Hurry Patiently

From the chapter "Patience" of Jon Kabat-Zinn's Wherever You Go, There You Are:

I see patience as one of these fundamental ethical attitudes. If you cultivate patience, you almost can't help cultivating mindfulness, and your meditation practice will gradually become richer and more mature. After all, if you really aren't trying to get anywhere else in this moment, patience takes care of itself. It is a remembering that things unfold in their own time. ...

Patience is an ever present alternative to the mind's endemic restlessness and impatience. Scratch the surface of impatience and what you will find lying beneath it, subtly or not so subtly, is anger. It's the strong energy of not wanting things to be the way they are and blaming someone (often yourself) or something for it. This doesn't mean that you can't hurry when you have to. It is possible even to hurry patiently, mindfully, moving fast because you have chosen to.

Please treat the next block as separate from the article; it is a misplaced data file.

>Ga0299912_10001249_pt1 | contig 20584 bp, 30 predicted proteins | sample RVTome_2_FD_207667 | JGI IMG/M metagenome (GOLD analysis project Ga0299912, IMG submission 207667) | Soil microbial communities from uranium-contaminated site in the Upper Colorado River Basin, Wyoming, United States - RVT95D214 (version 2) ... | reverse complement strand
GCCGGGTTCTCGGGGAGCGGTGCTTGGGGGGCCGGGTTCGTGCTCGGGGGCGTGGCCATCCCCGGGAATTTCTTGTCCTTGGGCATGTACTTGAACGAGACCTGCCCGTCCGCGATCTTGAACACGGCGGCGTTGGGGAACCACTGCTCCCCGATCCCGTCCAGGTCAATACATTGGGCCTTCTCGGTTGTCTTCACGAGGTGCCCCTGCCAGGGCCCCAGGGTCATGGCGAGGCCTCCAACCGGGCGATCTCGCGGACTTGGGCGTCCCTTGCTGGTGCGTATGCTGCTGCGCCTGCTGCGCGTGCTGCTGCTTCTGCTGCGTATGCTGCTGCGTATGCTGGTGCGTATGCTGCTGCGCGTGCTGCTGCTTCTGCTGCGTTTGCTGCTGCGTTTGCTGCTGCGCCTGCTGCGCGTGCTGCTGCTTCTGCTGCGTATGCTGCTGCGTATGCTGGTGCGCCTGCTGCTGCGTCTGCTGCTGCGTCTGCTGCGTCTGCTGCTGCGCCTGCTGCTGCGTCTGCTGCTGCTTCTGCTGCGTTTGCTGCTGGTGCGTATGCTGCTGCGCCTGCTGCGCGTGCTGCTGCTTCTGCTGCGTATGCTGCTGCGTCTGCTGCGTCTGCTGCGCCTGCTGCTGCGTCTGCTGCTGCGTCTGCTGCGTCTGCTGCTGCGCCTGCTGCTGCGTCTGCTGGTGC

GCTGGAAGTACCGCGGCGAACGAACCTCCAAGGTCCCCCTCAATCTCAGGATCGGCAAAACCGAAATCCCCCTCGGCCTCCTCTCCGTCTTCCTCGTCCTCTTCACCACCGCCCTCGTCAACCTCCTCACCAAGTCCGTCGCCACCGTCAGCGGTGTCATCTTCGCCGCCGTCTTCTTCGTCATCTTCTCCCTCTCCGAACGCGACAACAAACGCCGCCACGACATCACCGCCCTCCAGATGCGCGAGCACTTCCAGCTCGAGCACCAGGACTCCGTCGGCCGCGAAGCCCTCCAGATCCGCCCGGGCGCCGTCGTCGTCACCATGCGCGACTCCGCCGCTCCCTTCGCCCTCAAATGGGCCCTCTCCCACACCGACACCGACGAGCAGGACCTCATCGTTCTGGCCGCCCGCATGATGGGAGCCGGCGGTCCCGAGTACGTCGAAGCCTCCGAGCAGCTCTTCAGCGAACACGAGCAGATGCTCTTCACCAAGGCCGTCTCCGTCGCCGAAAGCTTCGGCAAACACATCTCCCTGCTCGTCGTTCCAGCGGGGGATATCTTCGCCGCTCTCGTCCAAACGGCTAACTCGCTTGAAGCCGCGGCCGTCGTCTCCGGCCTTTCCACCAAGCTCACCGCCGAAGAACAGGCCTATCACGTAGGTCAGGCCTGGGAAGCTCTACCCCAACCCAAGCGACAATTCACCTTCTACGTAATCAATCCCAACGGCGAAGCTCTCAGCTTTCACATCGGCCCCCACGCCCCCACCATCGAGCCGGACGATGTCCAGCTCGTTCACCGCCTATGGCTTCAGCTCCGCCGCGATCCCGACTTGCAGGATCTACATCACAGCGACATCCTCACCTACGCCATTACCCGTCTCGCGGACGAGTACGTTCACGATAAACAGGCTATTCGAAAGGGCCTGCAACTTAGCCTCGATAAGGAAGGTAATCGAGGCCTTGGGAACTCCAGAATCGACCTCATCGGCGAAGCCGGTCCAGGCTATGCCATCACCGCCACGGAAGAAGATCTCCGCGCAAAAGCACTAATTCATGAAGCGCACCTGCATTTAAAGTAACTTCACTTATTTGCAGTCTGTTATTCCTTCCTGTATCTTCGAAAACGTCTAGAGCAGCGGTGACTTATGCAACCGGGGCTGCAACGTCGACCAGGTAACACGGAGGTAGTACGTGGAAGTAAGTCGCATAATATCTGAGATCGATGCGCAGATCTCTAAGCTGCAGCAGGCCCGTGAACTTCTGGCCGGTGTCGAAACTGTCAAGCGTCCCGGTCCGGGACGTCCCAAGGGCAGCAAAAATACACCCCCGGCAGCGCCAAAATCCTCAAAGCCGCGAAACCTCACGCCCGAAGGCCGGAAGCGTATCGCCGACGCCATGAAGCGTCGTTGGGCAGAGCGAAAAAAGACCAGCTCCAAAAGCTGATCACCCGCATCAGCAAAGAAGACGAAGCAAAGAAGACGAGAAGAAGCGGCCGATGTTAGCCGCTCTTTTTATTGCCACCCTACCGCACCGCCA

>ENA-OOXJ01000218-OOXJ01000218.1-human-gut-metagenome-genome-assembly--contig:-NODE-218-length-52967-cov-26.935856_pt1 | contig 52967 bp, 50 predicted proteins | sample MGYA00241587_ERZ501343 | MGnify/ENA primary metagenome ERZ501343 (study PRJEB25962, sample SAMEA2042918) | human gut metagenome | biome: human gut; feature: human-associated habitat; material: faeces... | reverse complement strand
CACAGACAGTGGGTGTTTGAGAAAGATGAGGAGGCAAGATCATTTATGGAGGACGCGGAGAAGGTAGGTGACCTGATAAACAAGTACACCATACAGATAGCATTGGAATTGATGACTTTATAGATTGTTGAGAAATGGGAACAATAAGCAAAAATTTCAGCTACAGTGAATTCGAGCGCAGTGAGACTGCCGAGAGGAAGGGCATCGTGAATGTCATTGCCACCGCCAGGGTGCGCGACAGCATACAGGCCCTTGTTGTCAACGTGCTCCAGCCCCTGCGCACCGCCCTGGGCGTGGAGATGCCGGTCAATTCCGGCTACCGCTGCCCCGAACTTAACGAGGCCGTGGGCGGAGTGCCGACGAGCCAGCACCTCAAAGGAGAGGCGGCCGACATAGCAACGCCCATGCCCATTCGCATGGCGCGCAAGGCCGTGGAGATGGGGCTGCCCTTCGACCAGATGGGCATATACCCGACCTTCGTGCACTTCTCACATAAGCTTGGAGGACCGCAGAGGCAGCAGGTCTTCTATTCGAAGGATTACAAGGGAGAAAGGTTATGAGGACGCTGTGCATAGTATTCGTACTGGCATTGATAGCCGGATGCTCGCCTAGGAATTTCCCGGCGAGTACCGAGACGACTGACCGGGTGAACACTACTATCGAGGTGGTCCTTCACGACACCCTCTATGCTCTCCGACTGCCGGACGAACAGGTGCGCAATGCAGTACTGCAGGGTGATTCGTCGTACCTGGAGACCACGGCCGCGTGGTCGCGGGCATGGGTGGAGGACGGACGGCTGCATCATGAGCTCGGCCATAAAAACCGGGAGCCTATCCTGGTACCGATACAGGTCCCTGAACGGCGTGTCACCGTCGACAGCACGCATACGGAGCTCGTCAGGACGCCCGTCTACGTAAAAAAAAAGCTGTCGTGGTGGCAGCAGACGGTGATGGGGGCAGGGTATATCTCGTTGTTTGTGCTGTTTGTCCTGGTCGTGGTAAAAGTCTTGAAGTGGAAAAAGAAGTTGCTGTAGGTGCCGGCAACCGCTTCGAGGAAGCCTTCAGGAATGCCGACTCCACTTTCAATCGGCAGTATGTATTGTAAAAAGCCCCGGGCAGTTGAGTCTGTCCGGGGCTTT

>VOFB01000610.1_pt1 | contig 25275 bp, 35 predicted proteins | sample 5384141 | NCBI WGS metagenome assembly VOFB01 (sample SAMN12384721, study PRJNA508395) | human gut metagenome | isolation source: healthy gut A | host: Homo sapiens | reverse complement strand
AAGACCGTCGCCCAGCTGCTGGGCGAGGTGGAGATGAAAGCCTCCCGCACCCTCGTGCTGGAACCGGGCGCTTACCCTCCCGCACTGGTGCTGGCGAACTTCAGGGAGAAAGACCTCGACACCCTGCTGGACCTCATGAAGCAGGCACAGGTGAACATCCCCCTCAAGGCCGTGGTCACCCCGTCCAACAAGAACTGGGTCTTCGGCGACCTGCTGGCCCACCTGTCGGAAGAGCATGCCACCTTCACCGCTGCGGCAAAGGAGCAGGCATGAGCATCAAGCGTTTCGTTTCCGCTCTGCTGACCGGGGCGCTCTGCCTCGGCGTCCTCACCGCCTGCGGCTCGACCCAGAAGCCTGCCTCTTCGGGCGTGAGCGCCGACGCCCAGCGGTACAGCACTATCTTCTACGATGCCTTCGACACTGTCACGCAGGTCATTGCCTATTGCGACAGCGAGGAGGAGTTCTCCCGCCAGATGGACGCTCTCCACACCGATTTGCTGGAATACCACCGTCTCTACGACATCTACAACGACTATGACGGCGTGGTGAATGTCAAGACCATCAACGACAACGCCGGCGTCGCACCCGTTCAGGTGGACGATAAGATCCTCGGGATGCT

... which brings to mind my need to re-read Robert A. Heinlein's Stranger in a Strange Land, and to pay special attention to some of the more philosophical sections—particularly those with immediate applications to trail running (and not falling down!). For example, from the section "His Eccentric Education":

He was not in a hurry, "hurry" being one human concept he had failed to grok at all. He was sensitively aware of the key importance of correct timing in all acts—but with the Martian approach: correct timing was accomplished by waiting. He had noticed, of course, that his human brothers lacked his own fine discrimination of time and often were forced to wait a little faster than a Martian would—but he did not hold their innocent awkwardness against them; he simply learned to wait faster himself to cover their lack.

(cf. MarryTheOne (2005-05-20), ...) - ^z - 2008-12-14